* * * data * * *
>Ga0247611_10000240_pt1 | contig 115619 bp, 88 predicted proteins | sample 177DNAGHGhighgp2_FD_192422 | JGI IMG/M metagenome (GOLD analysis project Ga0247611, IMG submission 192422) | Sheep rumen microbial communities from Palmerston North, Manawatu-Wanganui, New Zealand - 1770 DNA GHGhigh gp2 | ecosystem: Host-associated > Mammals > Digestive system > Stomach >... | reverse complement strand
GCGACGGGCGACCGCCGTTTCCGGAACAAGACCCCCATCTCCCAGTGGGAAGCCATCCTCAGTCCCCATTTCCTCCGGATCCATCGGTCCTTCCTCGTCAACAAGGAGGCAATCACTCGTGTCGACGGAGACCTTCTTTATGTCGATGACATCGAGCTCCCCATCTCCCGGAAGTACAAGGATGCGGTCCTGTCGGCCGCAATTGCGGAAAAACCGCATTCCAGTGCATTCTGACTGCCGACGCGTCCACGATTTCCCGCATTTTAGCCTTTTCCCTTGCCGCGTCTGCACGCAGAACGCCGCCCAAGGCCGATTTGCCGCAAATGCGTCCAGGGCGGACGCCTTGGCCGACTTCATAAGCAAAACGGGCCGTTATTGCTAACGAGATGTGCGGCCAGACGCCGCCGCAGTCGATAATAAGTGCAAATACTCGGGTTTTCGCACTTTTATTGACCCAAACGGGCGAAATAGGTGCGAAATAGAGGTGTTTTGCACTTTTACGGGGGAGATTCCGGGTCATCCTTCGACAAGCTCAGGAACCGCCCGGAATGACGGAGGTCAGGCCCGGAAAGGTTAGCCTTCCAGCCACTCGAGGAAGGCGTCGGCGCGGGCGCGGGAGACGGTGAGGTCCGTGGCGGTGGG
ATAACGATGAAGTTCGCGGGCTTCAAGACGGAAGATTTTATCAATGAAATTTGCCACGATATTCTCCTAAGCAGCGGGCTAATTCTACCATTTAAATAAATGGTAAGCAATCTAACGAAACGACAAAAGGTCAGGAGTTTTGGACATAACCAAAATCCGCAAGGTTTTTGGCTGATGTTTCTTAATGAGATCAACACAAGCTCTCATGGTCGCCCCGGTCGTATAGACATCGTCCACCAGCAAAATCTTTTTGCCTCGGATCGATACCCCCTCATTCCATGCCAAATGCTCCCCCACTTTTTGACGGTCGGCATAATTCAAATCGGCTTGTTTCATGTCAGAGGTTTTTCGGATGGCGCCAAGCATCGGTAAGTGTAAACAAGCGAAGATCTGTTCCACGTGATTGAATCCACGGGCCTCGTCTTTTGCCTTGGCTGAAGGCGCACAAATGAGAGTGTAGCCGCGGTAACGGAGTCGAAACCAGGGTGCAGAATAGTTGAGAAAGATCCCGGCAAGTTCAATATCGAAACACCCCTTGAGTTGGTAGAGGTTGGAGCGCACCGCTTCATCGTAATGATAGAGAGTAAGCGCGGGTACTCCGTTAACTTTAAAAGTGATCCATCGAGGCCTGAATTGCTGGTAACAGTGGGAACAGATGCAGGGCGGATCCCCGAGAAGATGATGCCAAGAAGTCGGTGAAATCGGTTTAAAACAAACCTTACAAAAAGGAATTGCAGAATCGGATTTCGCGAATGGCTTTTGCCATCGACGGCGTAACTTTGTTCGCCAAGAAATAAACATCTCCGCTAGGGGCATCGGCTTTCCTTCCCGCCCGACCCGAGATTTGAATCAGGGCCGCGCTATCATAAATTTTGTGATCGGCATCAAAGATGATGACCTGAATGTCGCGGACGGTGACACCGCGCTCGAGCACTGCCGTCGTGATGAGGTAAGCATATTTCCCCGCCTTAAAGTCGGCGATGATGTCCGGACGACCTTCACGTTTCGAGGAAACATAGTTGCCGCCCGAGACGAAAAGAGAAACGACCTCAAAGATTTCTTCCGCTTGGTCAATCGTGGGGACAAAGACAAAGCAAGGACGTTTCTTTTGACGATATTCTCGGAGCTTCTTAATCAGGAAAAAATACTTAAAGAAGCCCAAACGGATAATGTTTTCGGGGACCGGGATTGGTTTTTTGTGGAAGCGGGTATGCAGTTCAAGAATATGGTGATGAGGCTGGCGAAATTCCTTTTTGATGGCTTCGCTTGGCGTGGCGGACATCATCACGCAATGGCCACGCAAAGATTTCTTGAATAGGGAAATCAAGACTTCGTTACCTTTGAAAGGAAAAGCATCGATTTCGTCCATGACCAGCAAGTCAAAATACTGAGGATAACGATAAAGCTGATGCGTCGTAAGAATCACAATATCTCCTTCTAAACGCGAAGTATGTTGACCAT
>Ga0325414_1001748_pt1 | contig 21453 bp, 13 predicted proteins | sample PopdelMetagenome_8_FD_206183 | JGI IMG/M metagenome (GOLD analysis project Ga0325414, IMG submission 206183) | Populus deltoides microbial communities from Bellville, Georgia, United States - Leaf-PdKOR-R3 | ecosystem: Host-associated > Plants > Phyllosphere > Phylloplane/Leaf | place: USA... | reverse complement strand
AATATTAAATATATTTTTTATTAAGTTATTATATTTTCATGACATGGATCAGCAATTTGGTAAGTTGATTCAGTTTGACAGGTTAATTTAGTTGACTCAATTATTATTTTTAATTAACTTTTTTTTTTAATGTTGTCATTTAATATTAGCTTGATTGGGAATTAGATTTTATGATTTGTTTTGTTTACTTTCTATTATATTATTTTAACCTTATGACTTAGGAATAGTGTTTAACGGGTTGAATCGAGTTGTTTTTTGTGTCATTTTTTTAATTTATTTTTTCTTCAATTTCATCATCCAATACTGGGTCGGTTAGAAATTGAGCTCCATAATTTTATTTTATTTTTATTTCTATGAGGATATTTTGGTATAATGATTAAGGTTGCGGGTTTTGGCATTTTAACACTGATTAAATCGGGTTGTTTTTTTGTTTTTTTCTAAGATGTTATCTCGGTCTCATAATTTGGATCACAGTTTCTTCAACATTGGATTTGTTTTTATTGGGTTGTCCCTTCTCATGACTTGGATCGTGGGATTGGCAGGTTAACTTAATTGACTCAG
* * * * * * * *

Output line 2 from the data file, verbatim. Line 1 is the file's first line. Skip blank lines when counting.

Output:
GCGACGGGCGACCGCCGTTTCCGGAACAAGACCCCCATCTCCCAGTGGGAAGCCATCCTCAGTCCCCATTTCCTCCGGATCCATCGGTCCTTCCTCGTCAACAAGGAGGCAATCACTCGTGTCGACGGAGACCTTCTTTATGTCGATGACATCGAGCTCCCCATCTCCCGGAAGTACAAGGATGCGGTCCTGTCGGCCGCAATTGCGGAAAAACCGCATTCCAGTGCATTCTGACTGCCGACGCGTCCACGATTTCCCGCATTTTAGCCTTTTCCCTTGCCGCGTCTGCACGCAGAACGCCGCCCAAGGCCGATTTGCCGCAAATGCGTCCAGGGCGGACGCCTTGGCCGACTTCATAAGCAAAACGGGCCGTTATTGCTAACGAGATGTGCGGCCAGACGCCGCCGCAGTCGATAATAAGTGCAAATACTCGGGTTTTCGCACTTTTATTGACCCAAACGGGCGAAATAGGTGCGAAATAGAGGTGTTTTGCACTTTTACGGGGGAGATTCCGGGTCATCCTTCGACAAGCTCAGGAACCGCCCGGAATGACGGAGGTCAGGCCCGGAAAGGTTAGCCTTCCAGCCACTCGAGGAAGGCGTCGGCGCGGGCGCGGGAGACGGTGAGGTCCGTGGCGGTGGG